As detailed in the perspective article by Daley [2], there are many clinical trials in progress around the world evaluating cellular approaches to disease. Many of these studies involve testing mesenchymal stem cells (MSCs) in a range of clinical indications. The early results from these trials, along with extensive animal data, suggest limited integration of the infused cells into the target tissue and concluding that the benefits observed may be due to production of cytokines or other soluble mediators. Further it appears that benefits obtained from these treatments may be transient due to the lack of engraftment of the MSCs. As many of the treatments are invasive procedures, such as catheter delivery of cells to the heart [3], it is unlikely that multiple treatments will be feasible. A major challenge will be to continue with clinical trials when the initial studies show limited efficacy. Given the history of cellular therapies in bone marrow transplantation and immunotherapy [4,5] it is only through carefully designed incremental studies that these approaches will be optimized. Will NIH and other funding bodies continue to support clinical trials when the results show minimal efficacy? Some cellular products will be developed through commercial entities and the same questions will become critical to the long term survival of the companies with stock holders and the stock market expecting breakthrough results in clinical trials.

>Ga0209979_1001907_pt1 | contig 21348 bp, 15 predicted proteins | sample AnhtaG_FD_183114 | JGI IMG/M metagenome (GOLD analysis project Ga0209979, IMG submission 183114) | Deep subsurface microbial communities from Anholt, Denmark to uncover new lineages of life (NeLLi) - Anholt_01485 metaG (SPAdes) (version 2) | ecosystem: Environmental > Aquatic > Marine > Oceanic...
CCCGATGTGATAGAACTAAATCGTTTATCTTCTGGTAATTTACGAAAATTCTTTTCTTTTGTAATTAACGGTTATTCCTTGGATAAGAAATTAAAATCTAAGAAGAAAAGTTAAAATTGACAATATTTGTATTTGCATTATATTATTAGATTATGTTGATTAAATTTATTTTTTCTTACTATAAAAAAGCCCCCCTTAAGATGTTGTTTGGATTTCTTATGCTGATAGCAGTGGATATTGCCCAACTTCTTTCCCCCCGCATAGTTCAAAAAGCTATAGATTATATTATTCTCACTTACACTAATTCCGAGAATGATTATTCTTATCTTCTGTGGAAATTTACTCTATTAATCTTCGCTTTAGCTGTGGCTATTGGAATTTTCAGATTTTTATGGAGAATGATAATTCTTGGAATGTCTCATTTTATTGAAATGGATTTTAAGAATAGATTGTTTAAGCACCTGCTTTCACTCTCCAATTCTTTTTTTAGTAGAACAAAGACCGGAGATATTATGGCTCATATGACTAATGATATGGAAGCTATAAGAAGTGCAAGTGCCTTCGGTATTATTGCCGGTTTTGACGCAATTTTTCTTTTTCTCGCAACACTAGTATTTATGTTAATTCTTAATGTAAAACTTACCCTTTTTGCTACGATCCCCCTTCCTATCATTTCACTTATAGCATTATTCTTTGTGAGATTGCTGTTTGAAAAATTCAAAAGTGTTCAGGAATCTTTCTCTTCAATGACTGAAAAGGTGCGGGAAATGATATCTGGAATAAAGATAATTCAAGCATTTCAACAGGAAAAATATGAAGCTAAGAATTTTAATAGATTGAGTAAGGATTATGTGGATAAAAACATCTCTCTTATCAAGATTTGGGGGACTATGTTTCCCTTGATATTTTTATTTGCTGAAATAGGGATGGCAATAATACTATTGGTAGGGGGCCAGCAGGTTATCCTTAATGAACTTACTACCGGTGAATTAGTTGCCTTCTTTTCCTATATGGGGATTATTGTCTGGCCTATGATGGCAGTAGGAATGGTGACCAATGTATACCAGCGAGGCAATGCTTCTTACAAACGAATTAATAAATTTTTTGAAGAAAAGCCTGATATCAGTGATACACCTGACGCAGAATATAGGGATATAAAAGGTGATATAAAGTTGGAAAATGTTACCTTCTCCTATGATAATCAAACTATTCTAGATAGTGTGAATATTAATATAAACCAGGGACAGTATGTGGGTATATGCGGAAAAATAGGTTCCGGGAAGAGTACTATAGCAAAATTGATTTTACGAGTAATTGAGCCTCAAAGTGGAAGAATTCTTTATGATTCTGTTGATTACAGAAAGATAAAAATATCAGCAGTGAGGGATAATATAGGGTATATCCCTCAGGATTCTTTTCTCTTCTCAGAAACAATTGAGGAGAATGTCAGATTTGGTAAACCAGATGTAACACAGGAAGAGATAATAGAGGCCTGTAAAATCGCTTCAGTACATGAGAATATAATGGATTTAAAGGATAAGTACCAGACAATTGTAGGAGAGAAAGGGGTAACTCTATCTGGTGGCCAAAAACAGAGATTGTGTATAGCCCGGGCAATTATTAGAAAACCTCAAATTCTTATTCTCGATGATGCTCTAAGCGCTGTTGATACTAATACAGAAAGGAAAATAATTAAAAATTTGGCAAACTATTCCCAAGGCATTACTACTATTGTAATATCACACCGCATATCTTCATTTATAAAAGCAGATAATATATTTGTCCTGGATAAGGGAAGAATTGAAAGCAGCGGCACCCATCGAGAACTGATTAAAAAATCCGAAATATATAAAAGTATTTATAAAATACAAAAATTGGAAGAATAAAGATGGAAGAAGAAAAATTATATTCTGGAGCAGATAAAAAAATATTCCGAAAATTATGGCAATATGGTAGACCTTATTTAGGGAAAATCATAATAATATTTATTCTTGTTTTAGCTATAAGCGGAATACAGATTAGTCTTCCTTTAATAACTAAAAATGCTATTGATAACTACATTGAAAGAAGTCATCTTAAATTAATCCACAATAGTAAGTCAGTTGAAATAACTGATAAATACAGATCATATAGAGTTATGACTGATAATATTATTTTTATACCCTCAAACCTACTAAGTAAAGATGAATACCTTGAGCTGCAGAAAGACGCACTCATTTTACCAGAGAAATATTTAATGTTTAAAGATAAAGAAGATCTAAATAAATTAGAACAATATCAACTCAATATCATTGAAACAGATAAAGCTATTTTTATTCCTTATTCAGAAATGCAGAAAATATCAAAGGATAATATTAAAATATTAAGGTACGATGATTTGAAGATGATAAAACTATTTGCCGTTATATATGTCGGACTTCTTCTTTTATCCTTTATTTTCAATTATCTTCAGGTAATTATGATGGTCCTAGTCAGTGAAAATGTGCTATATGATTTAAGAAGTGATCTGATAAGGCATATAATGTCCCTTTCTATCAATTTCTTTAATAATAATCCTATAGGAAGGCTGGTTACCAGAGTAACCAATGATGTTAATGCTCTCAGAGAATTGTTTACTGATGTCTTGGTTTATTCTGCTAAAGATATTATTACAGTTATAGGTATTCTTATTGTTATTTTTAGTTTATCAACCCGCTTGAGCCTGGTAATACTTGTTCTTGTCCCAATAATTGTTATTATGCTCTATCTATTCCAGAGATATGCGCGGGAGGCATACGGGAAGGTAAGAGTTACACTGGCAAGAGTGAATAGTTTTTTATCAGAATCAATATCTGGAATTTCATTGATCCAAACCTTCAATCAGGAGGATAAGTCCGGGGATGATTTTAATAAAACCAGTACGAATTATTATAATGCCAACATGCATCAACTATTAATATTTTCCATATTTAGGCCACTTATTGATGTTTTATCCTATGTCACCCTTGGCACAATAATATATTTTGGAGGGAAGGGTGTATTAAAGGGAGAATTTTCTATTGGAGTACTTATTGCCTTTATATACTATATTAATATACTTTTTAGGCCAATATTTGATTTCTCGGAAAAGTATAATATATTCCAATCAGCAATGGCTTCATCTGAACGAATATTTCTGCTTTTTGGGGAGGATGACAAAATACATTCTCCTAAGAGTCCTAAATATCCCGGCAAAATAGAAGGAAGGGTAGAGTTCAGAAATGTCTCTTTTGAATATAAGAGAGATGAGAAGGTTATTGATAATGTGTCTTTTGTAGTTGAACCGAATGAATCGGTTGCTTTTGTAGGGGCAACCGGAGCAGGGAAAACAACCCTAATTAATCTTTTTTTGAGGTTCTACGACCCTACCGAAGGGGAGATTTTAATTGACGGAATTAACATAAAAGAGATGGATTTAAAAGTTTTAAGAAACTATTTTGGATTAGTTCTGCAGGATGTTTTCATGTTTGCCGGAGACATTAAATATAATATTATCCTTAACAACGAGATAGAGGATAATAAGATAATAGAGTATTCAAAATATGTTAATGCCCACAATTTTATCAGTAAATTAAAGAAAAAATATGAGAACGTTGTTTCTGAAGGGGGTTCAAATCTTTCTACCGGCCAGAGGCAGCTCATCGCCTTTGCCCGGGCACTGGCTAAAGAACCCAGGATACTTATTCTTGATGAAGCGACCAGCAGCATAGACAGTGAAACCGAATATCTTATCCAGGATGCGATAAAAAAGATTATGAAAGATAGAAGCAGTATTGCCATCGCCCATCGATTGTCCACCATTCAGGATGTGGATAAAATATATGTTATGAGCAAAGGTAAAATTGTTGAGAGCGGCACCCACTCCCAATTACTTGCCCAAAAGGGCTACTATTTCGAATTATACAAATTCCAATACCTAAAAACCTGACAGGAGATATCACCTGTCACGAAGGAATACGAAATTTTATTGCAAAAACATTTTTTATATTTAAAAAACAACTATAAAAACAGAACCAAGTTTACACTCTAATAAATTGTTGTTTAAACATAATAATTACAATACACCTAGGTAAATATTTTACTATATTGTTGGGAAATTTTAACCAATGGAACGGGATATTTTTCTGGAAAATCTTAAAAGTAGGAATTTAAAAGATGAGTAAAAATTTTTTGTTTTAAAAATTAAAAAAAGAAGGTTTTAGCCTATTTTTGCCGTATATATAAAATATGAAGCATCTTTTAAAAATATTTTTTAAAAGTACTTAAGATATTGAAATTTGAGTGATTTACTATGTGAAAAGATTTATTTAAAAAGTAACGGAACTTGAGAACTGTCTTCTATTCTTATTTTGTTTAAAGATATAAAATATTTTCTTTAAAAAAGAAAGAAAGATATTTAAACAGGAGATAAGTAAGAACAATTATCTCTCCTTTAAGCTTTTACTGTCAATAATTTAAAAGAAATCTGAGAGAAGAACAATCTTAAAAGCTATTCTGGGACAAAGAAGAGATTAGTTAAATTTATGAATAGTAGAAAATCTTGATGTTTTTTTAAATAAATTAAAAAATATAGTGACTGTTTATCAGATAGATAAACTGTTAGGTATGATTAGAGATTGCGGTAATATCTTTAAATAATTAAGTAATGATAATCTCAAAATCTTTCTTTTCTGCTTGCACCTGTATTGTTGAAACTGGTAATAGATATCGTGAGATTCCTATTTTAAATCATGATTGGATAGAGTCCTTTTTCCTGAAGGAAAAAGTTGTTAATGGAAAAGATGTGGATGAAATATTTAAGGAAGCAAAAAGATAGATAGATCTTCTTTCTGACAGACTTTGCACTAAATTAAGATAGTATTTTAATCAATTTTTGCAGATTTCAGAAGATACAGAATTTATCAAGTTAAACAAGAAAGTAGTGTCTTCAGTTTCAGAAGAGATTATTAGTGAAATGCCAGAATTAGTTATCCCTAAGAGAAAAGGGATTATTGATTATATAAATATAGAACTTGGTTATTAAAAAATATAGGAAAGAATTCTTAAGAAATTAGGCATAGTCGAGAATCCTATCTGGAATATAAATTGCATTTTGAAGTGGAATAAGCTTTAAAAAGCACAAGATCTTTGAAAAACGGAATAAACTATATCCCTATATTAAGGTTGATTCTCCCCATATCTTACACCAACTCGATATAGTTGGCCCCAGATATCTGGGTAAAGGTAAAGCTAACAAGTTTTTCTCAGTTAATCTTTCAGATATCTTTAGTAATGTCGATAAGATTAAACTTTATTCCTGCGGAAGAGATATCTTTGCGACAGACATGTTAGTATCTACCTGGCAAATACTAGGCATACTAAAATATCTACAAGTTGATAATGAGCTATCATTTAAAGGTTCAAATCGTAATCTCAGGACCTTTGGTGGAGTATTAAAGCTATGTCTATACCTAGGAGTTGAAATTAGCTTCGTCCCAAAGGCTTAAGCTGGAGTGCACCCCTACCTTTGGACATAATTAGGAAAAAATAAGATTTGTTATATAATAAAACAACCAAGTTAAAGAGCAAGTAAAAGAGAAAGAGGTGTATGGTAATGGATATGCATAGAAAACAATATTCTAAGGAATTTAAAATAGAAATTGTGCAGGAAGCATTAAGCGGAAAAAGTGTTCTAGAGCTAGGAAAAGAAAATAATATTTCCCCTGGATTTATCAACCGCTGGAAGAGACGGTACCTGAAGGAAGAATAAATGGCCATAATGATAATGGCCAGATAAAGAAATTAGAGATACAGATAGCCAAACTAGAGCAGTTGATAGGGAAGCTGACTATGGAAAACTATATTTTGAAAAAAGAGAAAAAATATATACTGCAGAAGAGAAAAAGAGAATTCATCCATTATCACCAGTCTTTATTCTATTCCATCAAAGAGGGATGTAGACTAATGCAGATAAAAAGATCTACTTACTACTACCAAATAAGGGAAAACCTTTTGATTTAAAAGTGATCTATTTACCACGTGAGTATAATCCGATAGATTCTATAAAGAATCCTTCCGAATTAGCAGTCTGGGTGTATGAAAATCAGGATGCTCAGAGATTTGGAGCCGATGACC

Another consideration relates to the multicellular composition of tissues and organs. Ischemic events will damage all the cells of the tissue or organ and so multi cellular products will most likely be needed to restore full capacity. This may require sequential treatments with an initial cellular product, such as MSCs, to repair the tissue microenvironment, followed by a second cellular product to replace the functional mature cells of the tissue. In the absence of repair to the microenvironment, infusion of functional cells may result in poor engraftment of survival.
In summary, although cellular therapy approaches to regenerative medicine offer great potential for resolving debilitating diseases, we need to increase our basic understanding of the biology of tissue structure and the cellular make up of tissues and organs. Carefully designed clinical trials will be needed to move forward in what will most likely be a step wise learning curve. These clinical trials will need to be performed in a safe manner and adhere to the regulatory framework of the FDA.